DIK - Deutsche Islam Konferenz - Media

Navigation and service

Towards a different way of reporting

Photos of headscarf-wearing women taken from behind, bearded terrorists, dark-haired violent criminals – the image that is frequently portrayed in the German media of people of the Muslim faith is often unfavourable or associated with violent crime. The German Islam Conference’s working group 3 "The economy and the media as bridge-builders" is therefore calling for a responsible, impartial and different approach to reporting.

Topics relating to everyday matters should also be covered and the contribution of Muslim diversity to Germany’s common culture should be recognised. Having more qualified personnel with an immigrant background on the editorial staff of television, radio and print media would contribute a greater intercultural understanding of the subject and provide new perspectives in the media. Two specialist conferences, in which representatives from the media, academia and politics participated, were held in order to help achieve this aim.

The image of Islam in Germany: new stereotypes, old concepts of the enemy?

"If someone is involved in the protestant church, we call it an honorary office, but if someone is involved with the mosque it is known as a parallel society." This view, expressed by Armin Laschet, Integration Minister for North-Rhine Westphalia, was shared by many of the 200 attendees of the specialist conference, "The image of Islam in Germany", which was held in Berlin at the end of February 2008 in conjunction with the Herbert-Quandt Foundation.

Lale Akgün, Islamic political affairs spokeswoman for the SPD parliamentary group, identified an important reason for the negative image: the unflattering way in which Muslims portray themselves. "We must blame ourselves and ask what we have done to portray ourselves," agreed Ayman Mazyek from the Central Council of Muslims. Kai Hafez, a communications expert from Erfurt, was particularly critical and spoke of certain media having their own specifically negative agenda. The extent to which the events of 11 September 2001 have also contributed to a negative image of Islam in the German media was also discussed.

Media in Germany: Obstacle to or opportunity for integration?

At the invitation of the Federal Ministry of the Interior, approximately 80 journalists, politicians and media experts attended a conference at the Federal Press Office in Berlin in mid-June 2008 to discuss the role of the media in the integration process. "Bad news is good news and good news is no news". This slogan influences the way reports are compiled and as a result an incomplete picture of immigrants is produced, presenting them in problematical situations, as was demonstrated in various examples by Lutz Tillmann, Managing Director of the German Press Council.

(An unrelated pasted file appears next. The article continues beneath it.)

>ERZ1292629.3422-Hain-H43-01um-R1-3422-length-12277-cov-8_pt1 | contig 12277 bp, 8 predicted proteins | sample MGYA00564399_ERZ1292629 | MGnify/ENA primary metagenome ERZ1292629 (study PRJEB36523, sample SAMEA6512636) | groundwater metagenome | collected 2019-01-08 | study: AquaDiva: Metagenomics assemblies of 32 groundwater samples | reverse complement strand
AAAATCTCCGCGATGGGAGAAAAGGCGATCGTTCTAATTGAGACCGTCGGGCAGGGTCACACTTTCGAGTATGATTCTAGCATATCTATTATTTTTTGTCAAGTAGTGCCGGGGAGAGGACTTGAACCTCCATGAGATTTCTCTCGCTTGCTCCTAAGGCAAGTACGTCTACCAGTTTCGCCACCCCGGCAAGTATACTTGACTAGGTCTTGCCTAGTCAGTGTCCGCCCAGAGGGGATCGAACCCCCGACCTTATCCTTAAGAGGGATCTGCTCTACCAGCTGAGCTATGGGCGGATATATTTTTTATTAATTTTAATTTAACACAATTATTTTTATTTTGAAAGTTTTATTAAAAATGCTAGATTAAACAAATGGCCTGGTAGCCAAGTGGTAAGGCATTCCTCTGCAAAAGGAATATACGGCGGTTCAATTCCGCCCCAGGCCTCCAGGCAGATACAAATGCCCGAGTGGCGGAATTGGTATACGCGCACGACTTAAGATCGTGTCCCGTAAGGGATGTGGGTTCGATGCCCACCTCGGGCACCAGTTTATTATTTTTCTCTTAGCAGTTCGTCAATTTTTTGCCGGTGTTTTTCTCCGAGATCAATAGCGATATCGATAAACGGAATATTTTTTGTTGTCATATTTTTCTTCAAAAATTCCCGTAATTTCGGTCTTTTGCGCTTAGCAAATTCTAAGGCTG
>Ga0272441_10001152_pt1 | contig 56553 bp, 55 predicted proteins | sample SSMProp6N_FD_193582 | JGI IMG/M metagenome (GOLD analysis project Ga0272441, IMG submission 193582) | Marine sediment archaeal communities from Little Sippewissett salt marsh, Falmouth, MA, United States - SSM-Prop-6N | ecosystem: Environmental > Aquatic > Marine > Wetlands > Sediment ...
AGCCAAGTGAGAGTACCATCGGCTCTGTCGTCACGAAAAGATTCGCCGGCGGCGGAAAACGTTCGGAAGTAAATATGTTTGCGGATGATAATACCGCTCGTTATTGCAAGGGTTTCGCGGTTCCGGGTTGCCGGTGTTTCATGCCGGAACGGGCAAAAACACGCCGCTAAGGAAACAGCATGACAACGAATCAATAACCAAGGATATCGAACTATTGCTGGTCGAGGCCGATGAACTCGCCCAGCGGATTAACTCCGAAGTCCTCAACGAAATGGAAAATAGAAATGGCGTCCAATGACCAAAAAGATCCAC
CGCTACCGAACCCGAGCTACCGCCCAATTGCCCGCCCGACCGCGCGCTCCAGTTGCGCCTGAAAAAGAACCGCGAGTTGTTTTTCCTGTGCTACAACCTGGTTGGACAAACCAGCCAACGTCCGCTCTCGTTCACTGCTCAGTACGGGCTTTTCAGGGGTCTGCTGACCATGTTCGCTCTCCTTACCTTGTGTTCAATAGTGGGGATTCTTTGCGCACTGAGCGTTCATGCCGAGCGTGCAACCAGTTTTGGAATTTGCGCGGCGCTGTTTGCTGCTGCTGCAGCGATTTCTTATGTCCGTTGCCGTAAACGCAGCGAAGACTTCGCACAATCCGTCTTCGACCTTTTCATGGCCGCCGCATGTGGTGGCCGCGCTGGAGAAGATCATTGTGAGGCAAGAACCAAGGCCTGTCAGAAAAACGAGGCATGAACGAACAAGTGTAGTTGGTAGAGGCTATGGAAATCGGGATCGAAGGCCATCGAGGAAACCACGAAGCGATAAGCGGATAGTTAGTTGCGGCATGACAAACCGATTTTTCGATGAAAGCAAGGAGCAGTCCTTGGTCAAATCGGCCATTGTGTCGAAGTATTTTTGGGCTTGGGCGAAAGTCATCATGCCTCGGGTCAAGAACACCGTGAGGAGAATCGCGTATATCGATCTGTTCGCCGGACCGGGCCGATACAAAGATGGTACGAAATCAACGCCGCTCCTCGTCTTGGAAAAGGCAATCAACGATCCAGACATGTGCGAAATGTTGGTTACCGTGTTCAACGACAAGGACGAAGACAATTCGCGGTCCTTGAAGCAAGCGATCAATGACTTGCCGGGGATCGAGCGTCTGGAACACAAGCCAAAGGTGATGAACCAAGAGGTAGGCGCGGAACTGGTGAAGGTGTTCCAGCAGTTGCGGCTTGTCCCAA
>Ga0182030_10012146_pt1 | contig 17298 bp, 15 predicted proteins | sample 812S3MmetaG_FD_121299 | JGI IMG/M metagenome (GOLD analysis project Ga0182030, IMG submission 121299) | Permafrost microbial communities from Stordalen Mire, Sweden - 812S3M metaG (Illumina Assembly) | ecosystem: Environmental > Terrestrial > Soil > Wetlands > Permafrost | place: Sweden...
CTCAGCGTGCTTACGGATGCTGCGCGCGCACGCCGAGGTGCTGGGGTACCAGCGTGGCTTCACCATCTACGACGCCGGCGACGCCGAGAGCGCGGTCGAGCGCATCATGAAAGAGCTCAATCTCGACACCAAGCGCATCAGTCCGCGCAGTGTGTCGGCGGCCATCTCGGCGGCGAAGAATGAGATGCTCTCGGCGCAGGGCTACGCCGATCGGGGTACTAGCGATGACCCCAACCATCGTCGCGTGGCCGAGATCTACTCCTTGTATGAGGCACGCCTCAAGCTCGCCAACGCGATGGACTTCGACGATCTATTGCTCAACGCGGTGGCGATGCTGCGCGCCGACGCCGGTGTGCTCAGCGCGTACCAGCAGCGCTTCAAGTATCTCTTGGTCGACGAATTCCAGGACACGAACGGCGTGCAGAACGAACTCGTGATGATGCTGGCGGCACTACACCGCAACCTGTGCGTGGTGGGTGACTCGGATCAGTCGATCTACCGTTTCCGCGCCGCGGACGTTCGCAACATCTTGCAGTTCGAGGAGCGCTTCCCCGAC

The conference attendees agreed that a different perspective was needed and that this would come about by having more media personnel with an immigrant background. To date, immigrants are notably underrepresented in this field. Changing the style of reporting can attract new readers, listeners and viewers to German language media. For the idea that there is a media ghetto, into which for example the population of Turkish origin retreats, accepting only media in their mother-tongue, is patently wrong, according to Professor Hans-Jürgen Weiß from the Institute for Journalism and Communication Studies at the Freie Universität Berlin, whose study refutes this thesis. In conclusion, the conference attendees called for the press to become more aware of their responsibility and to reflect critically on the origin, effect and consequences of what they publish.

DIK-editorial team, 25.11.2008

Additional Information

father and son in front of the german flag

German rap with a Muslim message

Young Muslims in Germany rap and their lyrics touch a raw nerve. Their songs are not only about Islam but also about political issues such as youth crime, the headscarf debate and integration policy.

More: German rap with a Muslim message …

Tombstone on a Turkish cemetery in Berlin-Neukölln

Islamic interments in Germany

The majority of Muslim immigrants continue to be interred in their home countries. However, increasing numbers of their descendants have their relatives buried in Germany – in Islamic burial grounds in municipal cemeteries.

More: Islamic interments in Germany …

Dr. Wolfgang Schäuble

Background: from an initiative to a common goal

The German Minister of the Interior at the time, Dr Wolfgang Schäuble, convened the German Islam Conference in 2006 and, in so doing, created a national context for managing relations between the German state and Muslims in Germany.

More: Background: from an initiative to a common goal …

Magazine cover on the subject of Islam

The image of Islam in the German media

In the German media reports on Islam are often made unilaterally.

More: The image of Islam in the German media …

© 2018 Copyright by Federal Office for Migration and Refugees. All rights reserved.